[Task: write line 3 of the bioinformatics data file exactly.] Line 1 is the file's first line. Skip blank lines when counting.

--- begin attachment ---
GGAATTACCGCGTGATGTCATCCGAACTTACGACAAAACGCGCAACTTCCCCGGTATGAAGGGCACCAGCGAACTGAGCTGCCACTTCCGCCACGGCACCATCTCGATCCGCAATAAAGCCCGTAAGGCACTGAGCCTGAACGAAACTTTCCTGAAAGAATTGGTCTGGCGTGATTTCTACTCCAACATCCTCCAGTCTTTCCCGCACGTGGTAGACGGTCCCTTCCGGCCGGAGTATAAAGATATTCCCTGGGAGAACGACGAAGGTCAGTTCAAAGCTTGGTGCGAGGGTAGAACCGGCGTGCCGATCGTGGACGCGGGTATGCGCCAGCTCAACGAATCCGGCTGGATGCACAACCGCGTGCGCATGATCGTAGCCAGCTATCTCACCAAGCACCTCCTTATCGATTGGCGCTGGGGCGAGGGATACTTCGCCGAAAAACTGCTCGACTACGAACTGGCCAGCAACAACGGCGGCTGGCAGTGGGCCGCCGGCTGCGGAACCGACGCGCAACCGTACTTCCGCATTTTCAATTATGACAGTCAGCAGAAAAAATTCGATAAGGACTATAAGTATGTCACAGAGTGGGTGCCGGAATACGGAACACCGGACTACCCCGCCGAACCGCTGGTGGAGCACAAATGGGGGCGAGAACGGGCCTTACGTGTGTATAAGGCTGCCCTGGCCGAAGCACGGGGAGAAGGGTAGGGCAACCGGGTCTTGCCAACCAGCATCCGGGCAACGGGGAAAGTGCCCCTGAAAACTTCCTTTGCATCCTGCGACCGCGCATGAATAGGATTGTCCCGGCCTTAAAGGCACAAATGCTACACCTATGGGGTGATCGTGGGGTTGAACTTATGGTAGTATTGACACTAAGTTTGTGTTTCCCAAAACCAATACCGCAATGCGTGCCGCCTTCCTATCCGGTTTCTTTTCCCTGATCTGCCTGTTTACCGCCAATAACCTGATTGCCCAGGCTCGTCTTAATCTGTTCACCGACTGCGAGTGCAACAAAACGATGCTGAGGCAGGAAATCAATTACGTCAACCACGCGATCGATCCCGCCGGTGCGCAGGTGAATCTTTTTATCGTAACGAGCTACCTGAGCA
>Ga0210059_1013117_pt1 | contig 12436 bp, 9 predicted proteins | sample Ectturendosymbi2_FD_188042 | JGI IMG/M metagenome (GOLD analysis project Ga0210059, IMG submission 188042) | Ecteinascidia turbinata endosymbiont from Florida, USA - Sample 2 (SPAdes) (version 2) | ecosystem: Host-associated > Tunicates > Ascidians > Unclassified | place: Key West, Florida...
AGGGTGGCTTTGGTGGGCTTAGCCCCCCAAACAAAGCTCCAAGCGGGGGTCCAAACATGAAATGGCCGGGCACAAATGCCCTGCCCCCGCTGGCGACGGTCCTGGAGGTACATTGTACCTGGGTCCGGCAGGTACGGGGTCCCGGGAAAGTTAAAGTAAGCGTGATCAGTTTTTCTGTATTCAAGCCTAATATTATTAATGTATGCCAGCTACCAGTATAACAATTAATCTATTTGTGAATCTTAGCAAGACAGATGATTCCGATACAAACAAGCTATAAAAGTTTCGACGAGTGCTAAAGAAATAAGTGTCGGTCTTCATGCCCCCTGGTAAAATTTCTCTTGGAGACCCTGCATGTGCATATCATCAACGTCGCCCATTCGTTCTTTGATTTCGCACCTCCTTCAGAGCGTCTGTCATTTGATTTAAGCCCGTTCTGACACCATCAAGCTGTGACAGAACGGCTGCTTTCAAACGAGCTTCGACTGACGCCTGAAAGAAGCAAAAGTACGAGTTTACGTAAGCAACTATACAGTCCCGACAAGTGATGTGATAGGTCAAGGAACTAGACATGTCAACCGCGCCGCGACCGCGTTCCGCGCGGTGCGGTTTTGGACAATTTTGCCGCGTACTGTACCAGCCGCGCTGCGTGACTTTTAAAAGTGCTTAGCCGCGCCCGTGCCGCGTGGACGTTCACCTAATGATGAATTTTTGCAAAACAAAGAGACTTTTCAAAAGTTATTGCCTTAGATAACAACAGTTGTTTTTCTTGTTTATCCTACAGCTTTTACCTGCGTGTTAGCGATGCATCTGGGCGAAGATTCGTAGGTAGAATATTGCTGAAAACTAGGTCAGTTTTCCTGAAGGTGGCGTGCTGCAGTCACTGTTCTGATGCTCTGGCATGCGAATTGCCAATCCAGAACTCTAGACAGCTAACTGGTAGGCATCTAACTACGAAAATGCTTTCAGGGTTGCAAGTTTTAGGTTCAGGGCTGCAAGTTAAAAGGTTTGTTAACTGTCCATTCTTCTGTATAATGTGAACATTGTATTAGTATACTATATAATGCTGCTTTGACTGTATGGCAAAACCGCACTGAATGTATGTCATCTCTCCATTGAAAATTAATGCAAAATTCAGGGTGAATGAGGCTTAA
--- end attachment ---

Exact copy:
AGGGTGGCTTTGGTGGGCTTAGCCCCCCAAACAAAGCTCCAAGCGGGGGTCCAAACATGAAATGGCCGGGCACAAATGCCCTGCCCCCGCTGGCGACGGTCCTGGAGGTACATTGTACCTGGGTCCGGCAGGTACGGGGTCCCGGGAAAGTTAAAGTAAGCGTGATCAGTTTTTCTGTATTCAAGCCTAATATTATTAATGTATGCCAGCTACCAGTATAACAATTAATCTATTTGTGAATCTTAGCAAGACAGATGATTCCGATACAAACAAGCTATAAAAGTTTCGACGAGTGCTAAAGAAATAAGTGTCGGTCTTCATGCCCCCTGGTAAAATTTCTCTTGGAGACCCTGCATGTGCATATCATCAACGTCGCCCATTCGTTCTTTGATTTCGCACCTCCTTCAGAGCGTCTGTCATTTGATTTAAGCCCGTTCTGACACCATCAAGCTGTGACAGAACGGCTGCTTTCAAACGAGCTTCGACTGACGCCTGAAAGAAGCAAAAGTACGAGTTTACGTAAGCAACTATACAGTCCCGACAAGTGATGTGATAGGTCAAGGAACTAGACATGTCAACCGCGCCGCGACCGCGTTCCGCGCGGTGCGGTTTTGGACAATTTTGCCGCGTACTGTACCAGCCGCGCTGCGTGACTTTTAAAAGTGCTTAGCCGCGCCCGTGCCGCGTGGACGTTCACCTAATGATGAATTTTTGCAAAACAAAGAGACTTTTCAAAAGTTATTGCCTTAGATAACAACAGTTGTTTTTCTTGTTTATCCTACAGCTTTTACCTGCGTGTTAGCGATGCATCTGGGCGAAGATTCGTAGGTAGAATATTGCTGAAAACTAGGTCAGTTTTCCTGAAGGTGGCGTGCTGCAGTCACTGTTCTGATGCTCTGGCATGCGAATTGCCAATCCAGAACTCTAGACAGCTAACTGGTAGGCATCTAACTACGAAAATGCTTTCAGGGTTGCAAGTTTTAGGTTCAGGGCTGCAAGTTAAAAGGTTTGTTAACTGTCCATTCTTCTGTATAATGTGAACATTGTATTAGTATACTATATAATGCTGCTTTGACTGTATGGCAAAACCGCACTGAATGTATGTCATCTCTCCATTGAAAATTAATGCAAAATTCAGGGTGAATGAGGCTTAA